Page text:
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The Hyatt Loop Chicago is set to open in 2015. It is a franchised hotel, which is a key to Hyatt Hotel Corp's growth strategy.

Expanding the franchise: Hyatt looking to grow

by Tim Marcin
Mar 6, 2014

The Hyatt Loop Chicago has boarded up windows. It’s a ghost of a building occupied only by construction workers wearing neon vests. A construction elevator whirs up a bright red track that runs the entire span of the 22-story former office building.

This is a good sign for Hyatt Hotels Corp.

The Hyatt Loop Chicago, scheduled to open in 2015, is a franchised hotel and will be run by Chicago-based Integrated Clark Monroe LLC, the hotel arm of John T. Murphy’s development company.

“The franchised model is all about the confidence owners have in brands,” said Chad Beynon, an analyst at Macquarie Securities.

When an owner chooses a brand for a hotel it indicates trust. The owner is choosing the hotel company that affords the greatest opportunity for success, industry experts say.

Hyatt’s plan for future growth hinge on opening more franchised hotels. It plans to open approximately 40 of them this year alone.

While investors like to see growth, that amount of expansion presents challenges for the Chicago-based hotelier.

“If I am not mistaken they opened over 50 in 2013,” said Mark Eble, vice president in charge of the Midwest offices of PKF Consulting, which specializes in the hospitality and tourism industries. “I am sure each one is difficult but they certainly have the resources.”

Franchising and building brands is something Hyatt has struggled with in the past, Beynon noted. “It really just takes a while to build brands. Hilton is 100 years old,” he said.

In the past, Hyatt built its empire on being a destination for convention goers and travelers heading to major cities. It did not focus on franchising its hotel brand.

“They’re paying somewhat of the price of waiting too long,” Eble said.

Hyatt is no longer waiting. It opened 14 hotels in the fourth quarter: seven franchised, five company-managed and two company-owned.

Marriott and Hilton are the industry leaders in franchising, according to Eble. Only 448 hotels, or 41.6 percent of Hyatt’s 1,076 hotels, were franchised, according to the company’s annual report.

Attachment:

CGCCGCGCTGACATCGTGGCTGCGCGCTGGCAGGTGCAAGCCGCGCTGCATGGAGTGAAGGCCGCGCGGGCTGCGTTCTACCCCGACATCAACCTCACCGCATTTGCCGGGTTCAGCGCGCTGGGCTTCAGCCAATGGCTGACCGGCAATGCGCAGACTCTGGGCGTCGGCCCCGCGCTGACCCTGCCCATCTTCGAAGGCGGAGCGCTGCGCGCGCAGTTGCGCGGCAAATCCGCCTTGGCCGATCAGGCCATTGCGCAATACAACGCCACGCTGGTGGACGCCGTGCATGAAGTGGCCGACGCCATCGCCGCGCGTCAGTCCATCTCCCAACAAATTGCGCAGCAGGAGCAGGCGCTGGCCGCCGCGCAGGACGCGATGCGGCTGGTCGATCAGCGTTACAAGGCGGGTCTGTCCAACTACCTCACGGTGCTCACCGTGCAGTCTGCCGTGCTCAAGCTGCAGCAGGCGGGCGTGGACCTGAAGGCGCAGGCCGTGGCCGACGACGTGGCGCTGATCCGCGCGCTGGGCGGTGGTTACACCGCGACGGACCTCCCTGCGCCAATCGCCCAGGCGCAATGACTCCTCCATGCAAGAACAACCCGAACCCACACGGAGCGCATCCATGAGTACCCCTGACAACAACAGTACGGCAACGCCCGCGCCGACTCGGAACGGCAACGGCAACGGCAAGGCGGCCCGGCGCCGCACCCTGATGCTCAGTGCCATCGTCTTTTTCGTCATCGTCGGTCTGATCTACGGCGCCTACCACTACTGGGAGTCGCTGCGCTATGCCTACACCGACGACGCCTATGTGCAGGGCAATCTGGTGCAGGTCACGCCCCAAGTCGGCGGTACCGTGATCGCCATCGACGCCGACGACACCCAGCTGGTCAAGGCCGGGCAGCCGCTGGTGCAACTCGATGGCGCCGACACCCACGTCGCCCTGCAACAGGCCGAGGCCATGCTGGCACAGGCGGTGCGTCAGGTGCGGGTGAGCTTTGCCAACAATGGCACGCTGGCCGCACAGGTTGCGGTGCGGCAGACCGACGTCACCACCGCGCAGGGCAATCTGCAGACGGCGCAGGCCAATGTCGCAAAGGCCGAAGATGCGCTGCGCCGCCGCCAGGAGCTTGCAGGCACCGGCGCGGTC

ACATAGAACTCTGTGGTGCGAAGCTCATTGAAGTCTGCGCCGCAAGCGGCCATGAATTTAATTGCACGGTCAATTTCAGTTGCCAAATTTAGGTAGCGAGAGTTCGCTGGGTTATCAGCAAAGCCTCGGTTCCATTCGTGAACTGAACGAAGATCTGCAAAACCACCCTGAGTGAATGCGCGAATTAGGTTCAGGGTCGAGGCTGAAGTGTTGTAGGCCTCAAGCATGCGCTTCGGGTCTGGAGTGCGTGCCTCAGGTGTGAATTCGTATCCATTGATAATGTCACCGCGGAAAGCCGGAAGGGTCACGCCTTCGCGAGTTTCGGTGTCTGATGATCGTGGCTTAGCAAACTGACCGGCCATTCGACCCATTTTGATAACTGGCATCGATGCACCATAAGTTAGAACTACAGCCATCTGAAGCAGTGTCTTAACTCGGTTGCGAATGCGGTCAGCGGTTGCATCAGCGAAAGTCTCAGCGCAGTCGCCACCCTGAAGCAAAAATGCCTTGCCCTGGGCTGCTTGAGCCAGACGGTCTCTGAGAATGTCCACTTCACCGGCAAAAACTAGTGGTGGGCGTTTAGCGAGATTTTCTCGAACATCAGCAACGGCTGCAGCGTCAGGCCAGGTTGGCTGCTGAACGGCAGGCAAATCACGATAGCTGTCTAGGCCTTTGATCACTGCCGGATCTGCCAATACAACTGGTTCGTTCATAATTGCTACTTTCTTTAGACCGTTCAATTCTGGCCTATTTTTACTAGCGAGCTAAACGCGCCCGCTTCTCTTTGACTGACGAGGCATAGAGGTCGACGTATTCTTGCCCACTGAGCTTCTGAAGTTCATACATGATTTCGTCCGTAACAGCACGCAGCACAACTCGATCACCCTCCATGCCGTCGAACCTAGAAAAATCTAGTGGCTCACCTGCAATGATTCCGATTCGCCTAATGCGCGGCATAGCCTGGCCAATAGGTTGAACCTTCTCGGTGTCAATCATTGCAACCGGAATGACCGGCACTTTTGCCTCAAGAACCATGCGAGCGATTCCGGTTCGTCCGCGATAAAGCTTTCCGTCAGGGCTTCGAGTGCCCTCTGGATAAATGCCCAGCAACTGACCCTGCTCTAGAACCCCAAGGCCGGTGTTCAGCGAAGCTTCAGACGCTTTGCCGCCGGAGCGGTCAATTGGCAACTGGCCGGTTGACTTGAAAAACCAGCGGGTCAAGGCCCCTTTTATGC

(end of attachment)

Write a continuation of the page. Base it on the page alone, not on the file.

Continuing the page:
For context, InterContinental Hotels Group PLC, which owns the Holiday Inn and Crowne Plaza brands, owned just 9.9 percent of its hotels in 2009, according to the Gulliver blog in the Economist magazine. A staggering 4,170 of its 4,186 hotels were franchised.

Franchising is considered a safer strategy during economic downturns. But the relatively small size of Hyatt’s franchise profile also can be seen as advantage, some experts say.

“The good news is, there are a whole lot of markets that don’t have Hyatt in them,” Eble said. “If you want to put another Marriott in Louisville Kentucky, you have to worry.”

Franchising is the main avenue for growth for hotel companies, according to Eble. Loyalty programs and frequent guests drive business and franchised hotels allow fast expansion into new markets.

Although it has historically has been cautious about franchising and growth, Hyatt has shifted gears in the past five years, Eble said. The hotelier reported positive earnings in mid-February, beating analyst expectations and sending a sign that its new business plan is working.

“It was a great year,” said Hyatt Chief Executive Officer Mark Hoplamazian in a conference call with investors. “And as we executed upon our strategy of expanding our presence and enhancing the value of existing hotels to deliver superior shareholder value over time.”

Hyatt’s stock shot up almost 8 percent to $52.85, near its 52-week high of $53.63.

“Hyatt has been the best performer out of the group,” Beynon said, speaking about the large hotel chains such as InterContinental, Marriott International Inc. and Starwood Hotels and Resorts Worldwide Inc.

The company’s strong showing was due largely to increased corporate spending, high occupancy rates and high room rates, according to Beynon.

Next year is looking promising for Hyatt as well because the convention and group travel business is picking up as the economy recovery, industry experts say. Seventy to 75 percent of group business has already been booked for 2014, said Hoplamazian in the conference call.

Hyatt’s upscale reputation, which helps its popularity with groups and business travelers, is partly rooted in its distinctive interiors.

“I think Hyatt is, from my perspective, known for clever design,” Eble said. “I think that Hyatt still has an affinity for design and for fittings and finish selection to make a more attractive product.”

Hyatt’s Executive Chairman, Tom Pritzker is known for being particularly interested in design. Travel and Leisure magazine named Pritzker its “design champion” for 2013 for his focus on architecture and attractive design.

The magazine specifically mentioned Hyatt’s Andaz Papagayo in Costa Rica, which features a free-flowing design inspired by the local terrain and shell-shaped buildings designed to blend in with the natural world.

As Hyatt grows, Eble does not see the company losing this interest in providing an attractive product.

“Hyatt sees the opportunity to be a mid-market hotel and still have interesting and evocative design that contributes to competitive position,” he said.

But the company’s vision and reputation for luxury may be this year as Hyatt opens 40 hotels.

So far, Hyatt has seen mixed results with its ramped-up expansion efforts.

“I think it has been—they’ve had wins and losses,” Eble said about Hyatt’s new hotels. But he adds that franchising has to be part of the company’s strategy going forward. The key issue, he says, is “How do they persuade other people’s money to choose their brand?”